Those suffering “Twilight” withdrawal will be relieved can look forward to another blast of paranormal romance from Stephenie Meyer. In “The Host” Saoirse Ronan plays an earth girl sharing her body with an alien consciousness. We’ve all known one or two, amiright men?
Elle Fanning and Alice Englert give smashing performances as girls growing up too fast in 1962 London in “Ginger & Rosa.”
Animation fans revere the Japanese master Hayao Miyazaki for such weird and wonderful Studio Ghibli films as “My Neighbor Totoro” and “Spirited Away.” His son, Goro Miyazaki, brings us the adventures of a group of Yokohama high schoolers aiming to save their school's clubhouse from the bulldozers clearing land for the 1964 Tokyo Olympics in “From Up on Poppy Hill.”
It’s been weeks since the last Tyler Perry movie, but don’t worry, he’s okay. “Tyler Perry’s Temptation: Confessions of a Marriage Counselor” stars Jurnee Smollett-Bell, Lance Gross and the inexplicable Kim Kardashian. It’s about, y’know, infidelity and stuff.
The German police procedural “The Silence” delves into the decades-long repercussions of a pre-teen girl’s murder in the 1980s.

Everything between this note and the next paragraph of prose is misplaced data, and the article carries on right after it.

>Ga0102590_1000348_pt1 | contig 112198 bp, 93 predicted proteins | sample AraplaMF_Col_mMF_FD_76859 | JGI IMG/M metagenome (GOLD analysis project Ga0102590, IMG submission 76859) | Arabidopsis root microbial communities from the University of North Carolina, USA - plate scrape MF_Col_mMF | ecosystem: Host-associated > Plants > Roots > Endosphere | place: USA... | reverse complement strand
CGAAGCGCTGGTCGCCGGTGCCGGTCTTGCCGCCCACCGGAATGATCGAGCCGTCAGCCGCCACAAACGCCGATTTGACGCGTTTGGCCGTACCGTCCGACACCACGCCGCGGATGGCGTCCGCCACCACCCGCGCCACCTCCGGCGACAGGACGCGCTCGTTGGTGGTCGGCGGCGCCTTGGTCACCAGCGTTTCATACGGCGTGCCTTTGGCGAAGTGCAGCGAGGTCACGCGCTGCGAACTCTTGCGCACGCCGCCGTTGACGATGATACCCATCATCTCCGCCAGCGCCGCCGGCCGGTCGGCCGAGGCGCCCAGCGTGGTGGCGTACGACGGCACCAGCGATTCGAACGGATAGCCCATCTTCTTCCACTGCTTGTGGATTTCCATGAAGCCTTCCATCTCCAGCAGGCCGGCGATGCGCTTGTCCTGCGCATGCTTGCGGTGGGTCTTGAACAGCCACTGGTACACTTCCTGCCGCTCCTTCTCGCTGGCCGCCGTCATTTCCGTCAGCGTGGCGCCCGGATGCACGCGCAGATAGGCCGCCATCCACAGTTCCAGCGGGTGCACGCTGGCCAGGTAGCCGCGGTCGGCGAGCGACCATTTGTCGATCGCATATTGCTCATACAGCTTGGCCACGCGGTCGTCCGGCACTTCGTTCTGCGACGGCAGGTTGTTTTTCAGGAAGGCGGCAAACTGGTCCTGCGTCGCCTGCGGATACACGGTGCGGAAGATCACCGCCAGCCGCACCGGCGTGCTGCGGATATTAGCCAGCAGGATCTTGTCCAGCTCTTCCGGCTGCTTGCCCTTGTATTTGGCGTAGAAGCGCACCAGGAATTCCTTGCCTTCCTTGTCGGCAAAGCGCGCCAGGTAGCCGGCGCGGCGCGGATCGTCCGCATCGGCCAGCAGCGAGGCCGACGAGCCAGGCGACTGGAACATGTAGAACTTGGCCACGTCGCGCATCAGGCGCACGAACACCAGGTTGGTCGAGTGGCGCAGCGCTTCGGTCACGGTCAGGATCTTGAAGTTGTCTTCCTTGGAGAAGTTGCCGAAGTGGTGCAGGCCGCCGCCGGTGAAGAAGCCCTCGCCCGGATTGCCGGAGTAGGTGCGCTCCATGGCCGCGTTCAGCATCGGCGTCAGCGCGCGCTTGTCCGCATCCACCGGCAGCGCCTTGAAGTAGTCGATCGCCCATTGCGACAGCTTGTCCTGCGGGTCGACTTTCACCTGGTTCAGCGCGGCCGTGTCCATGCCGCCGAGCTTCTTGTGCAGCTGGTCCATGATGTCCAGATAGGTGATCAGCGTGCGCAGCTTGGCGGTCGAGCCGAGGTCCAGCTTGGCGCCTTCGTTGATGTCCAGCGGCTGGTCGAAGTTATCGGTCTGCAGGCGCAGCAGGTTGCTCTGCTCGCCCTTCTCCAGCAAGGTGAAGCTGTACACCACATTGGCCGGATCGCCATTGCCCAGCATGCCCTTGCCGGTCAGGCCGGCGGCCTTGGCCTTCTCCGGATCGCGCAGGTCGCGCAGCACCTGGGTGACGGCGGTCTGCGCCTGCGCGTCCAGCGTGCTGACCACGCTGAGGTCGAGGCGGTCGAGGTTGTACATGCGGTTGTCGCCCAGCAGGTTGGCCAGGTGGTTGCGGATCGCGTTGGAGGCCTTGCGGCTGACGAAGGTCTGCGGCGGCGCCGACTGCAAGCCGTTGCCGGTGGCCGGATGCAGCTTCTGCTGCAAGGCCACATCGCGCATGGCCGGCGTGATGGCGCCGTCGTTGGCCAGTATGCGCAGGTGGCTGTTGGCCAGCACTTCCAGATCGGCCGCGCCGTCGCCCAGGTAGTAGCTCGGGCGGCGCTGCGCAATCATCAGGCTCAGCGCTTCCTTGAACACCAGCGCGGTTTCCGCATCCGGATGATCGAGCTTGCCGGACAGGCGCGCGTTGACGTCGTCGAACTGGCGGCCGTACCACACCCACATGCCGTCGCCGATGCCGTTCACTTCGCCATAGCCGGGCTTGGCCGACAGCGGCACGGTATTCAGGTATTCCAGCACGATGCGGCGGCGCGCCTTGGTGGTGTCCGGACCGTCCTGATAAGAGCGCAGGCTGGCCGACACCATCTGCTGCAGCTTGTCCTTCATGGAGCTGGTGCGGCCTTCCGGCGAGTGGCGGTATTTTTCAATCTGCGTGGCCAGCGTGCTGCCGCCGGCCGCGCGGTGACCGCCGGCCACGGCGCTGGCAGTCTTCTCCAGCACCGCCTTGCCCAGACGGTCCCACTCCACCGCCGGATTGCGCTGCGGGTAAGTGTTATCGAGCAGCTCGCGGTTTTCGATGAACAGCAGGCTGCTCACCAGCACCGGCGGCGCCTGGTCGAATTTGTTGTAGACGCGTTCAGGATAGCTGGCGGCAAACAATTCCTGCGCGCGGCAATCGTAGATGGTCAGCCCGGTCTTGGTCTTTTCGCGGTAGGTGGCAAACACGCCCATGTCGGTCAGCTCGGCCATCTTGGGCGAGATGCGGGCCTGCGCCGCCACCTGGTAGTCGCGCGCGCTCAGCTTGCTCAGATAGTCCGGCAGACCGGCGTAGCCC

“Starbuck” is a French-Canadian artificial insemination comedy about a likable goof-off dealing with the consequences of his past as a massively prolific sperm donor. See it now before the inevitable Paul Rudd remake.
Jim Sturgess (“Across the Universe”) and Kristen Dunst (“Spider-Man”) play lovers from neighboring worlds with opposite gravity in “Upside Down.” Luckily she has some experience in inverted smooching from her Mary Jane/Peter Parker days.
|Books (202)||Architecture (58)|
|Movies (187)||Music (2775)|
|Classical (251)||Theater (676)|
|Culture (319)||Minnesota History (32)|
|Tickets (400)||People (729)|
|Style (11)||Holidays (17)|
|Openings + closings (56)||Awards (244)|
|Behind the scenes (847)||Book news (110)|
|Casting news (71)||Celebrities (352)|
|Clubs (102)||Concert news (930)|
|Dance (140)||Design + Architechture (54)|
|Funding and grants (59)||Galleries (85)|
|Late-night TV (45)||Local TV and radio (199)|
|Minnesota artists (291)||Minnesota authors (93)|
|Minnesota musicians (1084)||Museums (154)|
|Orchestras (117)||Red hot (63)|
|Seen elsewhere: Neat stuff (119)||Theaters (132)|
|Culture wars (28)||Entertainment (4)|
|Movies (265)||Television (484)|
|Art (286)||Photography (67)|
|Nightlife (244)||Comedy (1)|
|SXSW music festival (62)||Author events (1)|